Joseph Stella
Bridge, 1936

The theme of the industrial and technological power of the United States, embodied in the engineering masterwork of the Brooklyn Bridge, was one that Stella explored repeatedly.

The overall composition of Bridge calls to mind an altarpiece. Massive cables arc upward, and we glimpse indistinct city skyscrapers through the archways. Framing the bottom of the painting (like a predella, the base of an altar) are black, gray, electric-blue, and luminous yellow circles representing subways — the veins and arteries that connect the inhabitants of New York’s vast landscape.

Stella became associated with the Italian futurists, who celebrated modern technology and the power of speed and energy, during a three-year span in Europe. It had a profound effect upon his painting. When he returned to the United States in 1912 he began to paint large canvases of the New York cityscape infused with light, color, and motion. Over the remainder of his artistic career Stella oscillated among several different working methods, but he is remembered primarily for his futurist works such as Bridge.

Artwork Info

Artwork title
Artist name
Joseph Stella
Date created
oil on canvas
50 1/8 in. × 30 1/8 in. (127.32 cm × 76.52 cm)
Collection SFMOMA
The United States General Services Administration, formerly Federal Works Agency, Works Projects Administration (WPA), allocation to the San Francisco Museum of Modern Art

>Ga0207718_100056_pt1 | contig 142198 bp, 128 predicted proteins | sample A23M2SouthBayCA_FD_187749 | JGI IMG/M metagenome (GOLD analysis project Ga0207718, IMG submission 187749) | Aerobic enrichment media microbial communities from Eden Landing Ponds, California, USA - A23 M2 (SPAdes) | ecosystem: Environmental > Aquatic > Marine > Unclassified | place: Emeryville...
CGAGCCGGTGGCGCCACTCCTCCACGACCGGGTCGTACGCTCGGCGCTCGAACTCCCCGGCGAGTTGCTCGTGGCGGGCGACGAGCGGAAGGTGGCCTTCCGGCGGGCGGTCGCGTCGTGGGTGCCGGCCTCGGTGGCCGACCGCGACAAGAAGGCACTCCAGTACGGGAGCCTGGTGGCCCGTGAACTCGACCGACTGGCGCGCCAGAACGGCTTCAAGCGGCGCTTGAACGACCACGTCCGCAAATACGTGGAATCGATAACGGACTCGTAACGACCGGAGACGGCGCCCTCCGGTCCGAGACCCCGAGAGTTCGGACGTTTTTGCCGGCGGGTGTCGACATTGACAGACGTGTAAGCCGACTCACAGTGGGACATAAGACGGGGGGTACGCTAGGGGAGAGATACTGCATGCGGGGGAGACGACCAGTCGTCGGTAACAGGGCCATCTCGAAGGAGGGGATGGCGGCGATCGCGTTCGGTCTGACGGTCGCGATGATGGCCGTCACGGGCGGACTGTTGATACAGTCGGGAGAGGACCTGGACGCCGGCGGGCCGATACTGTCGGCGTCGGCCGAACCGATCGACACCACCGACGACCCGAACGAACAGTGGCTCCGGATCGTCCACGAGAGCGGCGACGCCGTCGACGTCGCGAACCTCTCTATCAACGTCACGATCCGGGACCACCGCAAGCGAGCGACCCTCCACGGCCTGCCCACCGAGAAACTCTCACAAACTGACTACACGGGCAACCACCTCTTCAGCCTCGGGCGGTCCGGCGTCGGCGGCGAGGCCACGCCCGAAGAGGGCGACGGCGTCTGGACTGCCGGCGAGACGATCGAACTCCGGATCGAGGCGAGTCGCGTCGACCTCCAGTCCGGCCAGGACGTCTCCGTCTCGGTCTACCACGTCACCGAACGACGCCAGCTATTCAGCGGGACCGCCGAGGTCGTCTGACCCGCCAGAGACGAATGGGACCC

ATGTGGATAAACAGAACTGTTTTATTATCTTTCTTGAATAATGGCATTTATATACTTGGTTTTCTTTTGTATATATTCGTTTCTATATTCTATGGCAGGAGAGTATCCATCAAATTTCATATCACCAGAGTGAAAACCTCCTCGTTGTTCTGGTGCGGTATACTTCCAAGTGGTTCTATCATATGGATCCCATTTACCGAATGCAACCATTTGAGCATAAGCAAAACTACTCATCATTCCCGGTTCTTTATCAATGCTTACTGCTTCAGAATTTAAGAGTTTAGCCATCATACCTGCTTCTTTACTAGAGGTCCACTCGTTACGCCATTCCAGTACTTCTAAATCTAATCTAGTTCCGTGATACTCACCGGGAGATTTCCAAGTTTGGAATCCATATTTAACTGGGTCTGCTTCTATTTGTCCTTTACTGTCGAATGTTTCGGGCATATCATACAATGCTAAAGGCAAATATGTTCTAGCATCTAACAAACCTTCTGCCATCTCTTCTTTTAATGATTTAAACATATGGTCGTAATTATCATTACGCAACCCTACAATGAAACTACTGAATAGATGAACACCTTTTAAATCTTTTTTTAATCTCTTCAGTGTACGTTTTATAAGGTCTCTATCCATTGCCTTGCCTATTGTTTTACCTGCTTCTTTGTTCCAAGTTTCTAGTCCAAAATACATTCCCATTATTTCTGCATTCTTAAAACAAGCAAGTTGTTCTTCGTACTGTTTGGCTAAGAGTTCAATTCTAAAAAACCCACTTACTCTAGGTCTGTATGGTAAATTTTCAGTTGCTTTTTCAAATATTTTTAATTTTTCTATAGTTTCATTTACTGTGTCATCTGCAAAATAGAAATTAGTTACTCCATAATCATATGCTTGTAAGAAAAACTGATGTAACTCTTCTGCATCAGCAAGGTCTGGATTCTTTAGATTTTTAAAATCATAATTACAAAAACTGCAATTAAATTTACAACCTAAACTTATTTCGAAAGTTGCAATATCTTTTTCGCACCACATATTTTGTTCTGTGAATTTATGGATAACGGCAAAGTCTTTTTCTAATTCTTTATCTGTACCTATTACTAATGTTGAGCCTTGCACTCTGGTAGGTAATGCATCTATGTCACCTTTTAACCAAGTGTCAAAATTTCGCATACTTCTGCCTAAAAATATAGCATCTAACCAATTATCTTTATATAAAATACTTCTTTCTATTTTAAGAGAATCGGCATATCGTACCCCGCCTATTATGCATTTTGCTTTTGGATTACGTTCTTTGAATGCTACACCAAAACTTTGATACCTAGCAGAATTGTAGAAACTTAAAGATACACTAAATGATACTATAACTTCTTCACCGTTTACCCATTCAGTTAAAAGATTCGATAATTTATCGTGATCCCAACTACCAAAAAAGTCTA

Permanent URL
Artwork status
On view on floor 2 as part of Open Ended: SFMOMA's Collection, 1900 to Now

Audio Stories

How was the young artist inspired by New York?

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The pointed Gothic arches at the top of this painting immediately suggest stained-glass windows, and Joseph Stella’s interpretation of the Brooklyn Bridge is indeed almost an altarpiece of Modernism in praise of the metropolitan landscape. Let your eyes follow the glistening main cables upward to the distant skyscrapers, which are indistinct against a clear blue sky. Notice the rigid, symmetrical tower, with its twin arches. It rises above a row of halo-like circles along the bottom edge. To Stella, these represented the subways and pipes—the veins and arteries of the city. Stella was born in Italy, but arrived in New York City in 1896. He was nineteen, and the energy and power of this great American metropolis must have been a revelation. Stella returned to this subject often, painting this version in 1936 on a Federal commission.

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